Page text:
What is Acne: Symptoms, Causes, Treatments and Prevention


Acne Is a skin condition that arises when your hair follicles become closed off with oil and dead skin cells. Acne typically appears multiple parts of the body, including the face, neck back, shoulders and chest. Effect treatments are viable. However, acne can be persistent. The pimples and bumps heal slower when one begins to go away, other seem to come up.

Acne is most prevalent in teenagers, who reported incidents of 70 to 87 percent. However, younger children increasingly have more cases of acne.
Depending on the level of severity, acne can cause emotional distress and scar on the skin. The quicker you undergo treatment, the lower the risk fo acne having lasting physical and emotional damage.
Acne Symptoms

Acne symptoms can vary depending on the severity of your condition.

  1. Blackhead( open plugged pores – oil turns brown when it is exposed to air.
  2. Whiteheads are close plugged pores
  3. Small red, tender bumps (papules)
  4. Large, thick, painful lumps beneath the surface of the skin (nodules)
  5. Pimples (pustules), which are poles with at their tips
  6. Painful, pus-filled lumps beneath the surface of the skin (cystic lesions)

When Should you see a doctor:

If remedies do not work, to clear up your acne, see your primary care doctor. He or she can prescribe stronger medications. If acne persists or is severe, or may want to seek medical treatment from a doctor who specializes in the skin (dermatologist)

The Food and Drug Administration have warnings of some popular On-prescription acne cleanser, lotions, gels and other skin products can cause a severe reaction. This type of response is quite rare, so you will not mistake it with irritation, redness or itchiness where you applied the medication.

If after using a non-prescription skin product you experience:

  • Difficulty breathing
  • Tightness in the throat
  • Faintness
  • Swelling of the eyes, lips, tongue or face.


Causes of Acne

There are four main factors causes of acne:

  • Dead skin cells
  • Oil production
  • Bacteria
  • Clogged pores

Acne appears o the face, chest, neck, back, and shoulders. These areas of the skin have the majority of the body’s oil ( sebaceous) glands Acne happens when hair follicles become filled with oil and dead skin cells.

Hair follicles are attached to oil glands. These glands discharge an oily substance (sebum) to lubricate your skin and hair. Sebum typically travels along the hair shafts and through the opening of the hair follicles into the surface of your skin.

  • When your body creates a surplus quantity of sebum and dead skin cells, the two build up in the hair follicles. They produce a soft plug, creating an environment where bacteria can grow. If the clogged pore becomes infected with bacteria, inflammation can occur.
  • The plugged pore may reuse in the follicle wall to bulge and produce a whitehead. Alternatively, the plug may be open to the outside and may darken, creating a blackhead. A blackhead can look like dirt stuck in pores. However, the pore is filled with bacteria and oil, which turns brown when it exposed to the air.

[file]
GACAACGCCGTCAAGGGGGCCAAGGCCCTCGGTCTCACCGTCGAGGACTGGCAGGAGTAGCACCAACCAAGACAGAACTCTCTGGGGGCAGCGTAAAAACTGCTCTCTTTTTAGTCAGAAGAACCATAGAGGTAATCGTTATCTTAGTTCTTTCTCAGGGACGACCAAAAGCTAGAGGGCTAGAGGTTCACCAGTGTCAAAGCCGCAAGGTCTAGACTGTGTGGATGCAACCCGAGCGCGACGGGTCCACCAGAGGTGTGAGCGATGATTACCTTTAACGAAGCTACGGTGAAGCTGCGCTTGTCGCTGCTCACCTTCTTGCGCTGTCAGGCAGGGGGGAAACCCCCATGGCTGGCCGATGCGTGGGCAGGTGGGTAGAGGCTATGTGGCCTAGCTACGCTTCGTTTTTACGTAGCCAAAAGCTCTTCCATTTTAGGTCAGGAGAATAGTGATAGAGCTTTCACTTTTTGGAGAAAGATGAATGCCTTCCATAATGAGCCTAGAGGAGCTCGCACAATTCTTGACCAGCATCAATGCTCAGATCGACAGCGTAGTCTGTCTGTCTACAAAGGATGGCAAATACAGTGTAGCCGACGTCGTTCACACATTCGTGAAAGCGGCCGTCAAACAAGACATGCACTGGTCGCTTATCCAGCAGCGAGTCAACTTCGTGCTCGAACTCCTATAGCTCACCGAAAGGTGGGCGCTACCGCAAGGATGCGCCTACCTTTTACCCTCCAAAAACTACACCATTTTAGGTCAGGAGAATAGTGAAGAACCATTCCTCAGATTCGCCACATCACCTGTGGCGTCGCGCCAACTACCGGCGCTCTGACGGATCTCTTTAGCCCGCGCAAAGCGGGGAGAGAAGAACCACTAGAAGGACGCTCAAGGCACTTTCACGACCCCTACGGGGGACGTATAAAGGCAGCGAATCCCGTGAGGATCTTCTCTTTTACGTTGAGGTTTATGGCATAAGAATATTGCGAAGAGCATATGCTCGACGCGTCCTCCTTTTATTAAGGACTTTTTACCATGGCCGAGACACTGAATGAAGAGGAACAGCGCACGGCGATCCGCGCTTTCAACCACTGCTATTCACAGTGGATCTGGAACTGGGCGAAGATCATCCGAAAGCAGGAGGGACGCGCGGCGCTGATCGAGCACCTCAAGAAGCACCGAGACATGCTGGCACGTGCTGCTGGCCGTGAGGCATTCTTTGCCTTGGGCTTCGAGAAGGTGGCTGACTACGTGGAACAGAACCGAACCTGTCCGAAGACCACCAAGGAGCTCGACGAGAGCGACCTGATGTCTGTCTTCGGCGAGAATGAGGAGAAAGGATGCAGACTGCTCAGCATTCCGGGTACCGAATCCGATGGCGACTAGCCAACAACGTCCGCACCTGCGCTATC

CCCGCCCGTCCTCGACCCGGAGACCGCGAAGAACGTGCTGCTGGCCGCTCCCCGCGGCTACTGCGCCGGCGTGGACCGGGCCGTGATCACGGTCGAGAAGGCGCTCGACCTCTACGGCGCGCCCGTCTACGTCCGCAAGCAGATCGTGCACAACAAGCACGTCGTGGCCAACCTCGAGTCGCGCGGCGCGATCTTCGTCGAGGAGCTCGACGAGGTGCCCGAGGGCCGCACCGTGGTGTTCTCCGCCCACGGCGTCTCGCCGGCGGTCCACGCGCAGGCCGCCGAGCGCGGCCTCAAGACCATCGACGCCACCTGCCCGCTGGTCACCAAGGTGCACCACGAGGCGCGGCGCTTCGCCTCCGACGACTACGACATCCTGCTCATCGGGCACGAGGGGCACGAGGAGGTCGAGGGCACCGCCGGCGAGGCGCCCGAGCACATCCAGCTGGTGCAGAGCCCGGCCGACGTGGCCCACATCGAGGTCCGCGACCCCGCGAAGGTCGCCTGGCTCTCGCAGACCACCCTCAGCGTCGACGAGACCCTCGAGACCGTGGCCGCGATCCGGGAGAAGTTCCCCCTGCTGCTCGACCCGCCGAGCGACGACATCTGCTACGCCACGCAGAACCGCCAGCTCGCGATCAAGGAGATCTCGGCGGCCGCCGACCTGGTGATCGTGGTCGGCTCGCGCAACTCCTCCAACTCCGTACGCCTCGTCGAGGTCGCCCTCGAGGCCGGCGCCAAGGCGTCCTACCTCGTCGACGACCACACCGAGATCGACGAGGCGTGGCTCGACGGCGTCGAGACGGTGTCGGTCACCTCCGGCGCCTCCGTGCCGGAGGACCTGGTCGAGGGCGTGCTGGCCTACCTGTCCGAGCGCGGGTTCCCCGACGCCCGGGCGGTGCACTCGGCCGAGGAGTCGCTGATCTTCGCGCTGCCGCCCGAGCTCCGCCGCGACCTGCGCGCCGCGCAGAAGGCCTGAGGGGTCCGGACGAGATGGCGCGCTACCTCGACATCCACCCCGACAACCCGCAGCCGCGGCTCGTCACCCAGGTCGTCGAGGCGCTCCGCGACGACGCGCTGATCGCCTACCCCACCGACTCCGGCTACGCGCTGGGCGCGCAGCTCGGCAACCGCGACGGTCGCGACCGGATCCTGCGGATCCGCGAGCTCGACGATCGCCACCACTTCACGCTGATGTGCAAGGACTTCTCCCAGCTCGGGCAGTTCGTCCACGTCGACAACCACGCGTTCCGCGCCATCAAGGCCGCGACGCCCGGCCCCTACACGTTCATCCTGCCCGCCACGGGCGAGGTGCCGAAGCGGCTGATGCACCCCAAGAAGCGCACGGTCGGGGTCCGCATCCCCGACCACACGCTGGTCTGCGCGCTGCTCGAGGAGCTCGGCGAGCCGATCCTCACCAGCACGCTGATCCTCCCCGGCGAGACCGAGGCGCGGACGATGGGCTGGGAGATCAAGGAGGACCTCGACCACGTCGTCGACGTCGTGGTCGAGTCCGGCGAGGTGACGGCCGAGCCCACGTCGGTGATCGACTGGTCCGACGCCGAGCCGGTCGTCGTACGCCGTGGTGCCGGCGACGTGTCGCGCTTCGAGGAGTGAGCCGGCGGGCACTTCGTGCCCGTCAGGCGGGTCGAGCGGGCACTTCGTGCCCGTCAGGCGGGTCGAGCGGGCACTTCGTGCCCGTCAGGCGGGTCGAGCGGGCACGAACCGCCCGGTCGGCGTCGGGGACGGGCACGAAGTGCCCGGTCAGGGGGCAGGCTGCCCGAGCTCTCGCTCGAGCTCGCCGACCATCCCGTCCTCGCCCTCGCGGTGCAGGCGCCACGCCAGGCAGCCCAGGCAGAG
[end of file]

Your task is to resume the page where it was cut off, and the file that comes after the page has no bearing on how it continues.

• Pimples are raised red spots including a white center that develops when blocked hair follicles grow inflamed, or infected bBlockages and inflammation that develop deep inside hair follicles produce cyst0lik lumps beneath the surface of the skin. Other pores in the skin which are the opening of the sweat glands are not typically affected by acne.
  • Factors that may aggravate Acne – Androgens are hormones that increase in boys and girls during puberty ad cause the sebaceous glands to enlarge and make more sebum. Hormonal changes related to pregnancy and the use of oral contraceptives also can affect sebum production. A low amount of androgens circulate in the blood of women and can worsen acne.
    Certain medications Drugs containing corticosteroids, androgens of lithium can worsen acne.
    Diet Studies show that particular dietary factors include dairy products and carbohydrate-rich food, such as bagels, chips, and bread, which may trigger acne. Chocolate has long been considered a source of making acne worse. A student of 14 men with acne indicate that eating chocolate was related to an create in acne. Future study is needed to examine why this happens, or whether acne patients need specific dietary restrictions.
    Stress can make acne worse.
  • acne stages
    Acne Myths
  • Greasy foods Eating fatty foods has little to no effect on acne. Through working in a grassy area, such as a kitchen with fry vats can cause oil to stick to the skin and block the hair follicles.
  • Dirty skin, Acne is not caused by dirt, in fact, scrubbing the skin too hard or cleansing with harsh soaps of chemical irritates the skin and can make acne worse. Though it does help gently to remove oil, dead skin, and other substances.
    Cosmetic do not necessarily worsen acne, especially if you utilize oil-free makeup options that do not clog pores (noncomedogenic) and remove makeup regularly. Non -oily cosmetic can not intense with the effectiveness of acne drugs.

Risk Factors

Risk factors for acne include:

  • Hormonal Changes – changes are common in teenagers women and girls, and people using certain medications, including those containing corticosteroids androgens or lithium.
  • Genetic history has a role in acne. If both parents had acne, you are likely to develop it as well
  • Greasy, oily substance. You may develop acne where you skin comes into contact with oily creams, lotions or greasiness in a work area, such as a restaurant or kitchen with fry vats.